When the question, “What does it mean to be a Laotian man,” was presented to me, I immediately had an answer in my head. But after thinking about it for a few days, I realized that I really didn’t know. I mean anybody can come up with a common generic answer, right? But who will that benefitt? I came to the conclusion that the start of being a man, not just a “Laotian” man, is being completely honest with myself.
My parents came to America in the early 1980s from a tiny, war-torn, communist country in Southeast Asia called Laos. I grew up in the Eastside of Long Beach, California though. So I actually had a lot of different elements and people that influenced the Laotian man that you guys see today. As a young kid growing up, I barely knew how to speak English. Even though I was born in America, English was not spoken in my household. So you can imagine how hard it was to adapt to life outside the house once I was old enough to go to kindergarten. My parents didn’t know that they served lunch at school, so they would always pack me a lunch that consisted of our traditional foods. It wasn’t anything unusual to me, it was the same stuff that I ate every day at home. But then you start noticing the weird looks you got at lunch when the other kids were eating pizzas or ham sandwiches, and here I was eating sticky rice with bamboo shoot soup that was made using stinky fermented sh. Did I mention I could barely speak English? And the only English that I could speak had a little Laotian twist to it. So you already knew the jokes were on the way.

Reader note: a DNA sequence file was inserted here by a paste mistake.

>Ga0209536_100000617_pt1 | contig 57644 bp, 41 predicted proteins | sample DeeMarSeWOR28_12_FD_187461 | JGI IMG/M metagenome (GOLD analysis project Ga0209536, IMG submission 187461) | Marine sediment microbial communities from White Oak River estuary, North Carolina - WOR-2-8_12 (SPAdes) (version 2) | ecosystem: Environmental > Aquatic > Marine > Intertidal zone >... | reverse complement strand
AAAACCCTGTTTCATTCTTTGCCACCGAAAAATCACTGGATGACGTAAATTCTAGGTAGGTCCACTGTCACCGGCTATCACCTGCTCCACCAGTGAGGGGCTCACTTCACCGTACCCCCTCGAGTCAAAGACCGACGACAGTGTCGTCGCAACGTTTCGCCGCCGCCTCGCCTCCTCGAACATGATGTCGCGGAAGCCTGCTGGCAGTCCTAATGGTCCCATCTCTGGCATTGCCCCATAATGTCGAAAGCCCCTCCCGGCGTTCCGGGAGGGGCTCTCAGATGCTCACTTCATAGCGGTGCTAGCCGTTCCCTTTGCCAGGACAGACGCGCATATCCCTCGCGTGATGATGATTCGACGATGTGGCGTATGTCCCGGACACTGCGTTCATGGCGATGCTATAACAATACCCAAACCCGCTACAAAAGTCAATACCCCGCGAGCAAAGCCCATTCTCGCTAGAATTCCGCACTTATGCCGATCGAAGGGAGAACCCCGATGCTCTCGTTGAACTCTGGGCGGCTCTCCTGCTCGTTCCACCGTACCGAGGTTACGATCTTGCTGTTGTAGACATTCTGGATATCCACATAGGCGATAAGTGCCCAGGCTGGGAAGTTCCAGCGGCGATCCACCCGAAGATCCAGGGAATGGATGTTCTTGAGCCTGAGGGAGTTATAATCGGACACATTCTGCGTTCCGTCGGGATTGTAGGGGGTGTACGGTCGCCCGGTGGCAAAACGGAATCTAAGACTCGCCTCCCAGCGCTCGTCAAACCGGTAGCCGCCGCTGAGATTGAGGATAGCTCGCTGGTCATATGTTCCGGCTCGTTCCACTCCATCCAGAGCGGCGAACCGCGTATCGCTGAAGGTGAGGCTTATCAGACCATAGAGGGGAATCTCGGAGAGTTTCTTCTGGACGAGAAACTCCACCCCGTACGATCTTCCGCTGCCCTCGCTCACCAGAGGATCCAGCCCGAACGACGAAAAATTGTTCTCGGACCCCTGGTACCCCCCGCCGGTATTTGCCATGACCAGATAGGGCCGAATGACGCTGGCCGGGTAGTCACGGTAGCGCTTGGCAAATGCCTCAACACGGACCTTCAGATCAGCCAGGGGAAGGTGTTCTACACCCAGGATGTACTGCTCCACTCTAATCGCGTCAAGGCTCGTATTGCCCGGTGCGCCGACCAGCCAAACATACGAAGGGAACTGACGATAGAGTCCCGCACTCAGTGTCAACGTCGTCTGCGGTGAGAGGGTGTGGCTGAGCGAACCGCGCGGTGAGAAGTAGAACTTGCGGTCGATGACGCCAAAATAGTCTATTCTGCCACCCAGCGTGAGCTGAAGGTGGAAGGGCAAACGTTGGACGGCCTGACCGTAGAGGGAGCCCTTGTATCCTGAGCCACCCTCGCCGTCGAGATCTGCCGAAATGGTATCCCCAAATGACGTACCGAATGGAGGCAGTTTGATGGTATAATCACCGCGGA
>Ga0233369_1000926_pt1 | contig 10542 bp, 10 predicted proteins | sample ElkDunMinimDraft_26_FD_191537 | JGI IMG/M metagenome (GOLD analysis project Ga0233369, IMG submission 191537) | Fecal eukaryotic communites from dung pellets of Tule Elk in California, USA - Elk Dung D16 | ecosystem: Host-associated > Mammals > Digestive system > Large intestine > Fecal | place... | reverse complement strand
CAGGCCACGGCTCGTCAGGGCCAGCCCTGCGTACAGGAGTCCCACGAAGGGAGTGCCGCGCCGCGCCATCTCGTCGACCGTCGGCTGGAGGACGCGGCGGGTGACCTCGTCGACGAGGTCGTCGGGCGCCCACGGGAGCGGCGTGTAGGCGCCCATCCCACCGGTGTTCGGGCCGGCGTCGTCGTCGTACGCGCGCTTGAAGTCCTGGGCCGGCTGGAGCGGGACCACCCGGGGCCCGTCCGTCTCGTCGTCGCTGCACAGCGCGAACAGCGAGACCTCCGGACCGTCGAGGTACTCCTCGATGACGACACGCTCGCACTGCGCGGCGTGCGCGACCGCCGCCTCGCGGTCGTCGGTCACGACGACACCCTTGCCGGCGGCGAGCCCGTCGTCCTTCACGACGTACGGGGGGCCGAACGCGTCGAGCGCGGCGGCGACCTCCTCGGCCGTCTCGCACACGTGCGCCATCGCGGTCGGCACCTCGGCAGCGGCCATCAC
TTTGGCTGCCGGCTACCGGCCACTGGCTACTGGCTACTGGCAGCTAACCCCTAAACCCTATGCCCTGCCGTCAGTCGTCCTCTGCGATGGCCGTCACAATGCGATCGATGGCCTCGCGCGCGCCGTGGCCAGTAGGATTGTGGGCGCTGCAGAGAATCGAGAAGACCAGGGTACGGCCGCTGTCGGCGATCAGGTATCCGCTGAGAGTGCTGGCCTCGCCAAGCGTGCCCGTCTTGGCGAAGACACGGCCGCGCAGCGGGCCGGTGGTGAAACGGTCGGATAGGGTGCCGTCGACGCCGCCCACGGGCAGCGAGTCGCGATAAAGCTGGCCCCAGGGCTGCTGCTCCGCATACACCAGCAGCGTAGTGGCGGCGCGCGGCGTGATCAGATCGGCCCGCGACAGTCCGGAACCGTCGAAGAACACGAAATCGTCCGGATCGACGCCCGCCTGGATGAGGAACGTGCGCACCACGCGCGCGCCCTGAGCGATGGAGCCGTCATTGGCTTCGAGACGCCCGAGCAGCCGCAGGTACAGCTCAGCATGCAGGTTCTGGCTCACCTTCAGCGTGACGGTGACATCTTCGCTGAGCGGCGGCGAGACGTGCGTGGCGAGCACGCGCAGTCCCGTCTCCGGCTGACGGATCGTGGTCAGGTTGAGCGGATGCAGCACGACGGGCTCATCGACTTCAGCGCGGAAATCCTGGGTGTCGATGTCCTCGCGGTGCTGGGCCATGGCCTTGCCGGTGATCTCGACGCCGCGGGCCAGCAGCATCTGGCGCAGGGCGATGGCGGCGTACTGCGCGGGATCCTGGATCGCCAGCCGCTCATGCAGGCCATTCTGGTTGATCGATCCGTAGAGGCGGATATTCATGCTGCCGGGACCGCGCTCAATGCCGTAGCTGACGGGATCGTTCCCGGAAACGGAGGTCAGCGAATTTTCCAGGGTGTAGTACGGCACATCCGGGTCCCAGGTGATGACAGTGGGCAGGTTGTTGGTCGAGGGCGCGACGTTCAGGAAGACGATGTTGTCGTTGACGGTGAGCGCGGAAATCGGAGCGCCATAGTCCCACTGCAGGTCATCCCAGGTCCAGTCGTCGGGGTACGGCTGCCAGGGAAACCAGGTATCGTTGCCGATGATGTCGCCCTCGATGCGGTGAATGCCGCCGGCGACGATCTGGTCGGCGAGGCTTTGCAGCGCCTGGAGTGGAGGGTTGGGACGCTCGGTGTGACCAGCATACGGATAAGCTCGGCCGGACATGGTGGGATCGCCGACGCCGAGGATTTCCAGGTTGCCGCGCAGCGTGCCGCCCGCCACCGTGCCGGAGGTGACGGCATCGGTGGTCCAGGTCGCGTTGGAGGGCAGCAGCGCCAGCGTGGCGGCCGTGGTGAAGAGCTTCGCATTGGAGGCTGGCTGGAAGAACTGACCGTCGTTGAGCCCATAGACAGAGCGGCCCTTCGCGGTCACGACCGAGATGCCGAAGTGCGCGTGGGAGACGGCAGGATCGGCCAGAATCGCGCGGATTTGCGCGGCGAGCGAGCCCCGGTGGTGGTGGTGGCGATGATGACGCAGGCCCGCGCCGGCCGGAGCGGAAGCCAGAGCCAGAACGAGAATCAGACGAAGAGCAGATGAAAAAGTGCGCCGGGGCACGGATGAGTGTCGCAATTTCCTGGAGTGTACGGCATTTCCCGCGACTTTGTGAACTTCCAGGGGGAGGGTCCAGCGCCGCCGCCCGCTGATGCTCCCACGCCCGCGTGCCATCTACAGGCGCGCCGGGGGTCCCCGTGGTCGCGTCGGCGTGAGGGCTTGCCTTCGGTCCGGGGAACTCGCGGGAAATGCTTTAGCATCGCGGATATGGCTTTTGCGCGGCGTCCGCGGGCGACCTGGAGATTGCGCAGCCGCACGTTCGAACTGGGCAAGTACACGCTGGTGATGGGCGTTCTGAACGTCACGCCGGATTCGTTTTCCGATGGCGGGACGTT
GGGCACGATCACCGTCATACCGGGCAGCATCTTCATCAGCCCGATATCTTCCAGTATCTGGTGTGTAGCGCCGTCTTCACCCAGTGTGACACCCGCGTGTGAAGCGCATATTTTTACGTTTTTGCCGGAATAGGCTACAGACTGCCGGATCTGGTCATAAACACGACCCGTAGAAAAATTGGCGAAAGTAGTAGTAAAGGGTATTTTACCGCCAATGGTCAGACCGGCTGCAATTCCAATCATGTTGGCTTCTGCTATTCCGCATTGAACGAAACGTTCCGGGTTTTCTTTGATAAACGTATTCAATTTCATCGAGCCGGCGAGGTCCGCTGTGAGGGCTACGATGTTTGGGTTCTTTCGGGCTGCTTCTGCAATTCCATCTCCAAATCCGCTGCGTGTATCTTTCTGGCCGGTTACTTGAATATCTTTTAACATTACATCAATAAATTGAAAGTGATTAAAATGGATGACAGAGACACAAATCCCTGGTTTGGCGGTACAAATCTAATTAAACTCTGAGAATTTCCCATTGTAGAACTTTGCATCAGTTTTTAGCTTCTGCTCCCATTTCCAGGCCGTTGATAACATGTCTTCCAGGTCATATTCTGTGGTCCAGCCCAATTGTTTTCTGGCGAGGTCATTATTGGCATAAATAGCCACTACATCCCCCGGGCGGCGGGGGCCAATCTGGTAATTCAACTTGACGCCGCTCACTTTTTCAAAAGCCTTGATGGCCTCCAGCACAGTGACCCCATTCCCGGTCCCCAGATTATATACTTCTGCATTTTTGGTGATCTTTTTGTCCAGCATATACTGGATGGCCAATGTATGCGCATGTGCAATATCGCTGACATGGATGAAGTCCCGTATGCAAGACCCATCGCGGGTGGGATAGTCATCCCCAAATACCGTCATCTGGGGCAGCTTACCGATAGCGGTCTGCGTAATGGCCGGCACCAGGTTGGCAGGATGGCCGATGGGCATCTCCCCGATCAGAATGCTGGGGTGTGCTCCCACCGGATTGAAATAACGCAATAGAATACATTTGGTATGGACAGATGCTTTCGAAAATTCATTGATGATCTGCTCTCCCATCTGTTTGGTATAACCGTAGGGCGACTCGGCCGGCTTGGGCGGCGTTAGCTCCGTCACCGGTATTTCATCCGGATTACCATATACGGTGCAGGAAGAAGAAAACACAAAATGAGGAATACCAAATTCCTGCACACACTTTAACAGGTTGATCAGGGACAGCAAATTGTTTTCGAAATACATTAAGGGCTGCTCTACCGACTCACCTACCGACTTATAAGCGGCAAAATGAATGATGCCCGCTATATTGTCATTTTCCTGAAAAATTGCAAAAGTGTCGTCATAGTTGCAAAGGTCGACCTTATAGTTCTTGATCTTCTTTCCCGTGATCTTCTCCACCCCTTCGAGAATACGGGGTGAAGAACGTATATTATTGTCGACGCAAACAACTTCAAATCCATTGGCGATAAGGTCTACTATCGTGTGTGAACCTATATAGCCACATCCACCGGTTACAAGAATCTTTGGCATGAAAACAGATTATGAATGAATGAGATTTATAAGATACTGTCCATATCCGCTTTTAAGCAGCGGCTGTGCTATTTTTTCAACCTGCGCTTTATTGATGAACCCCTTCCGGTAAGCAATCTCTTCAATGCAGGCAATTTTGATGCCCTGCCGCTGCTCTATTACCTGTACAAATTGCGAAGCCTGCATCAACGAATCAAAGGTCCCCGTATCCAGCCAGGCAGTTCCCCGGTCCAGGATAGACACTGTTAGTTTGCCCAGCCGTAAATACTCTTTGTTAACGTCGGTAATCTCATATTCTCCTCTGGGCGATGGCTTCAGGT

Many Laotians, including my family, are Buddhist, so life usually revolves around what is going on at the temple, or in our language, the Wat. My grandma still routinely wakes up early every morning to get food ready to take to the Wat for the Buddhist monks. Buddhism played a very significant role in the way my parents raised me and my siblings. We were taught to respect our elders, to be content with whatever we had, and that excessiveness was not something to strive for. Watching my grandma wake up every morning to do what she did for the monks taught me a very valuable lesson in discipline and compassion that I will always carry with me, even if I don’t always show it.
In 1997, at the age of 12, I got jumped into my gang. I didn’t know any better. All I knew was the few square blocks of my neighborhood. So what I saw and learned in my own living room was totally different from how people acted on the block. I would see my dad wake up every day at 4am for work. But my older homies wouldn’t wake up until 2pm in the afternoon, yet they had all the stuff that I wanted. My parents struggled to buy us school clothes from Kmart and thrift stores while my big homies put guns, drugs, and money in the brand new clothes that they bought for us from Macy’s. My dad always taught me to respect my mom and look after my sisters, but in direct contrast to that, my O.G.’s always said “never trust a female,” and “the more women you had the better.”
Being raised in a Buddhist household where we were taught to be soft spoken and compassionate people was totally opposite to what gained you status in a street gang. I was living a double life. At home I would do what my parents asked, but as soon as my feet hit the pavement, all that went out the window. The people that I looked up to all sold drugs, had money, were extremely violent, and had a stable of women. My parents didn’t raise me like that, so I knew that lifestyle was wrong. But it didn’t matter. I was a young and ignorant kid that had my mind made up. I was going to be just like my big homies.